Pregame graph: Is UCLA’s rushing defense starting to improve?

UCLA defenders Nate Meadors (front, left), Adarius Pickett (center) and Colin Samuel (right) tackle Arizona State wide receiver Kyle Williams (10) for a loss of yards in the first half of a NCAA college football game at the Rose Bowl in Pasadena, Calif., Saturday, Nov. 11, 2017. (Photo by Keith Birmingham, Pasadena Star-News/SCNG)

UCLA is still last in the country in rushing yards allowed at 302.3 yards per game and has already surpassed the school record for rushing yards allowed in a season with two games left, but Jim Mora said he is starting to see improvement.

The UCLA head coach pointed specifically to a decreasing number of big runs allowed in recent weeks. Indeed, the Bruins have allowed only five runs of 21 or more yards in the past four games and none longer than 37 yards. This defense allowed at least one run of 66 yards or longer in each of the first four games of the year.

So if UCLA has finally been able to cut down on the explosive plays, then why aren’t the Bruins taking bigger steps forward when it comes to its rushing defense?

Here’s a look at how teams have gained yardage on the ground against UCLA this year. Each game is broken down into runs of different length (from negative-yardage rushes to rushes of 21 yards or longer) and each bar represents the percentage of rushes during that game that went for each distance. For example, 12.6 percent of Texas A&M’s runs against the Bruins went for negative yardage (as shown by the first bright yellow bar). A couple things to notice:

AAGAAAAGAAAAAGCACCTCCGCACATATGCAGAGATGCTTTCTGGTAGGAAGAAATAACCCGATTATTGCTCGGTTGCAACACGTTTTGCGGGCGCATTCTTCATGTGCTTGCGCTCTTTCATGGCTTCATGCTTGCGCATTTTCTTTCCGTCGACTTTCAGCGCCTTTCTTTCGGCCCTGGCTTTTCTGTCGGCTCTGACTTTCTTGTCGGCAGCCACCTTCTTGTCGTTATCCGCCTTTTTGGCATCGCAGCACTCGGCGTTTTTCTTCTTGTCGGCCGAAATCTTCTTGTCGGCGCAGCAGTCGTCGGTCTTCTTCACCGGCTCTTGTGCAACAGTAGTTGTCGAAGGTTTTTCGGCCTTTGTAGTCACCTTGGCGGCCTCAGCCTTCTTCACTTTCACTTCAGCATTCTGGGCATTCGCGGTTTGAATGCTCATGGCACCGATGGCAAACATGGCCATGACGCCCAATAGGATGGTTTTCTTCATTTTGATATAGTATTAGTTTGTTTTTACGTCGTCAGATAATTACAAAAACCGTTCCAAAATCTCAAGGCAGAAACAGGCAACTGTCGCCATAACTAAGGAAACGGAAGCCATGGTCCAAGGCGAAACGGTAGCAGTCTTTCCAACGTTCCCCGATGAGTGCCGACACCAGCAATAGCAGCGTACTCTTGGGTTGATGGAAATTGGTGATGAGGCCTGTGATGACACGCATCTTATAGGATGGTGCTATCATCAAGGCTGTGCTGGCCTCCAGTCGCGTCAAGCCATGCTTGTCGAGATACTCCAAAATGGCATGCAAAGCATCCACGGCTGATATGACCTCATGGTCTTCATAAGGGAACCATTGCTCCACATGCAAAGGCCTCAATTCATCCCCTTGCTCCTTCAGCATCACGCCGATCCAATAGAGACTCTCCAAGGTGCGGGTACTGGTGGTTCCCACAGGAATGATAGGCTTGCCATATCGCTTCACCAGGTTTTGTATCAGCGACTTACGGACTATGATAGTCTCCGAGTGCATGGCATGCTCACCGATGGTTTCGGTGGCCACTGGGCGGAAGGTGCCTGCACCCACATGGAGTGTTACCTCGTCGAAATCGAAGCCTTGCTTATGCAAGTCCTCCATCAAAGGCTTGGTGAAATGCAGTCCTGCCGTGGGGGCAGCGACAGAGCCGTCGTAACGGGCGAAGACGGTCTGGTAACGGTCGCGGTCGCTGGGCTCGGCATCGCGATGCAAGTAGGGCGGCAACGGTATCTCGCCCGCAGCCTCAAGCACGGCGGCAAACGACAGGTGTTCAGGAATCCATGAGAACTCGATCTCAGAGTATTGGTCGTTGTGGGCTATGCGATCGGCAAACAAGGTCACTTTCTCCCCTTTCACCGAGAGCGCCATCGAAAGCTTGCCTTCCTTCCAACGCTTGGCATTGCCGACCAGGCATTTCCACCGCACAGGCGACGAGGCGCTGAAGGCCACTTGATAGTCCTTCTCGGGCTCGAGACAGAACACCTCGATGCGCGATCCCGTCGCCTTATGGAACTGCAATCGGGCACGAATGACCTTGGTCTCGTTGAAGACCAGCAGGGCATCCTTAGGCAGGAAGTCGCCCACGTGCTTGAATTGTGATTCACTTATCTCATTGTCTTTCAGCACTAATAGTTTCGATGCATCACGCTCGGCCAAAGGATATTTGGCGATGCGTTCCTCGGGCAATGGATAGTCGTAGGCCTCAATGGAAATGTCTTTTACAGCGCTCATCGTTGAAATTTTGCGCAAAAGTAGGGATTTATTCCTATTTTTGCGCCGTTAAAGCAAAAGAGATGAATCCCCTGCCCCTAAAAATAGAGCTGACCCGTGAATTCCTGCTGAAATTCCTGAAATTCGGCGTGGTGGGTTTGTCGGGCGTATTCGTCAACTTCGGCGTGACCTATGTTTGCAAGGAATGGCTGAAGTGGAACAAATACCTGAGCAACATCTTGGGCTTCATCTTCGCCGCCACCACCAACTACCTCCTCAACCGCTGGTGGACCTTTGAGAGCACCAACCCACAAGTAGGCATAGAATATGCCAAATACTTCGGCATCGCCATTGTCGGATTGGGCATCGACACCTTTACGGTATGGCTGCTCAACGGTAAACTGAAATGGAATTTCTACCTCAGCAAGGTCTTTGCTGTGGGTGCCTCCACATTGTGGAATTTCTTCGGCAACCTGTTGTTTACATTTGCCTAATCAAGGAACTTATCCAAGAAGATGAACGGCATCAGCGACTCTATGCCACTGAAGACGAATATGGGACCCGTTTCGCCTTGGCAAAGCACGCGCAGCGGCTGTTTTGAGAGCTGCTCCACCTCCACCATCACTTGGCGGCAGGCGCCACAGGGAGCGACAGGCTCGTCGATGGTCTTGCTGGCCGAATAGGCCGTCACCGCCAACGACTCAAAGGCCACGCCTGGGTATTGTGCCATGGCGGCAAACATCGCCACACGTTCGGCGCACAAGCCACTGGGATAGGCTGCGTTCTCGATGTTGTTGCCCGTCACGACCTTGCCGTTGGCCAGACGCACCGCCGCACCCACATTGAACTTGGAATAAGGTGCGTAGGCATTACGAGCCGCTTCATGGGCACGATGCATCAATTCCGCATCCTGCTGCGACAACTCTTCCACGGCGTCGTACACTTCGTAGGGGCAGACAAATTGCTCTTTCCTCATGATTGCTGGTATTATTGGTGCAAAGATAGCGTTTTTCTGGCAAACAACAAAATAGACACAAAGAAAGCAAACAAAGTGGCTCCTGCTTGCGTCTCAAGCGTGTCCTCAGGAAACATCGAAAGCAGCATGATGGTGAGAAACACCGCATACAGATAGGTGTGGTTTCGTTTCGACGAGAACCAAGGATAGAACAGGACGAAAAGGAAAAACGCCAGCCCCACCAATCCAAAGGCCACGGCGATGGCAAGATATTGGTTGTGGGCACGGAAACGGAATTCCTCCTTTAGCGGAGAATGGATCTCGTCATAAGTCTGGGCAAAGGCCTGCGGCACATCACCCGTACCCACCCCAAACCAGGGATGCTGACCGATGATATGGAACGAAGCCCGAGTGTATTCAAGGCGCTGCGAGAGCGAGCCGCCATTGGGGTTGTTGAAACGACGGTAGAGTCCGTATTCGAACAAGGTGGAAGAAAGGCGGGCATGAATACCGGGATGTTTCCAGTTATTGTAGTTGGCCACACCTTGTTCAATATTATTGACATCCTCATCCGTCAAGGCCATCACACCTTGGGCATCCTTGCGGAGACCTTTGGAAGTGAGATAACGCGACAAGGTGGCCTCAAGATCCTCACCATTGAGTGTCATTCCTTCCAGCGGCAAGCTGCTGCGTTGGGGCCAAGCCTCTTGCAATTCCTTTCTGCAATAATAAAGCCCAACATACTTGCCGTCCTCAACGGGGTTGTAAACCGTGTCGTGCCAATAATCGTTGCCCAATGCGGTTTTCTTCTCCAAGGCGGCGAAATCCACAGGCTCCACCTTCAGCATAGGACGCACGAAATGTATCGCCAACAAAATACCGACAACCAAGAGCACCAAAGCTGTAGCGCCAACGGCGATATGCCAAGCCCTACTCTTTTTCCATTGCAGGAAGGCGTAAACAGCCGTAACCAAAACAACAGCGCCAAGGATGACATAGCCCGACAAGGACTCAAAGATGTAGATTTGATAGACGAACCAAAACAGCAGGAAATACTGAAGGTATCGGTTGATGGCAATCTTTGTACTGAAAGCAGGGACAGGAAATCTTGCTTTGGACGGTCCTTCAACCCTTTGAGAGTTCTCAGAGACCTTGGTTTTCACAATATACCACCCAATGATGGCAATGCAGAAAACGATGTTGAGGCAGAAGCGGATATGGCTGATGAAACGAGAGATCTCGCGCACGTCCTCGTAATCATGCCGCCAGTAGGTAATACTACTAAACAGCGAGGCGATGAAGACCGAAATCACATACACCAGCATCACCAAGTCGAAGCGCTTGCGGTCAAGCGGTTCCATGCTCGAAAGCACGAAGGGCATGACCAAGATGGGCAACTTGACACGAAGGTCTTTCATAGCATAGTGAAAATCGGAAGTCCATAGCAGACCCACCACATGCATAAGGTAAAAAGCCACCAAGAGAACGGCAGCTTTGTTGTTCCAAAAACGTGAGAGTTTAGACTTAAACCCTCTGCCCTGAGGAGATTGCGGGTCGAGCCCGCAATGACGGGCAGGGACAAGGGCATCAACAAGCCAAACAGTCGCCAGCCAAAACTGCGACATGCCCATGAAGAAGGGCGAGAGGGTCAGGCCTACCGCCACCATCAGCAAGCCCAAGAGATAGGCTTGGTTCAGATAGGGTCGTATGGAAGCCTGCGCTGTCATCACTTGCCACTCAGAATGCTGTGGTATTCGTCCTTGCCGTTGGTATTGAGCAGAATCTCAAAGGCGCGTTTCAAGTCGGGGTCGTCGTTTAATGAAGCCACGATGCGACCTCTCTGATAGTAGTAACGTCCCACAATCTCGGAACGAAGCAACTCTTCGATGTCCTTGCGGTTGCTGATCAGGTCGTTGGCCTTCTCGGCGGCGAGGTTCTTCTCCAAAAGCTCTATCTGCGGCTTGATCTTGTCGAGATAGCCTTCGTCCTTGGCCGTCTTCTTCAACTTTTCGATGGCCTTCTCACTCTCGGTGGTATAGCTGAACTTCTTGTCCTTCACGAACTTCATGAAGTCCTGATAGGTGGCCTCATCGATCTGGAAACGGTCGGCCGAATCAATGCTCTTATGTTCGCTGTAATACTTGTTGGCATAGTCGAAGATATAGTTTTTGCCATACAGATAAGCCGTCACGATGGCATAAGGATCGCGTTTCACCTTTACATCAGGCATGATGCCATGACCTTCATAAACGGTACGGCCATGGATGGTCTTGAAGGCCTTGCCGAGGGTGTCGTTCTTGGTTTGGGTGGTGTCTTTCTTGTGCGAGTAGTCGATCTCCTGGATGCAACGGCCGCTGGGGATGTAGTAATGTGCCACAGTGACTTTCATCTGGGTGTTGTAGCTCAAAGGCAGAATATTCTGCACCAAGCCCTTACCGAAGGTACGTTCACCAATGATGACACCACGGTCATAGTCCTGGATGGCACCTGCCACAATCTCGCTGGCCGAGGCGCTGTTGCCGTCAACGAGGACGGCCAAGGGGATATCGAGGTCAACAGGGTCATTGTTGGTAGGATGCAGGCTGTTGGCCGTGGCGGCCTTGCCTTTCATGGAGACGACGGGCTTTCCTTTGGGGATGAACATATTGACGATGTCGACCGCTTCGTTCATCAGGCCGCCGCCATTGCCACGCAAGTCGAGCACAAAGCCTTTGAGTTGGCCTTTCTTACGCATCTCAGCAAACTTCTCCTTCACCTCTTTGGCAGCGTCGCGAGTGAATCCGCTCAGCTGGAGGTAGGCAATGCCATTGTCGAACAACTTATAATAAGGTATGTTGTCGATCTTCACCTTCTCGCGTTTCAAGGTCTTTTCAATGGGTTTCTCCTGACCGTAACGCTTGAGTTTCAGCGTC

• The red bar (rushes of 21 yards or longer) is at its lowest. This is a positive sign for the defense that suggests the open-field tackling issue is starting to fix itself, especially in the secondary.
  • The purple bar (rushes of 4-to-6 yards) is rising steadily. So while the Bruins aren’t giving up the home run plays anymore, they’re still getting slowly worn down with repeated shorter runs. This could suggest that the defensive line is still struggling with some of its run fits, allowing rushers to break into the second level where the linebackers then clean up the tackles.
  • The dark blue bar (11-to-20-yard runs) has been above 15 percent for the past two games after not reaching that level in any of the first eight games. This is also another contributing factor as to why the Bruins can’t seem to make more progress. Despite cutting down on the biggest runs, they’re still allowing big chunks of yardage, mixed in with repeated short-to-mid-range gains.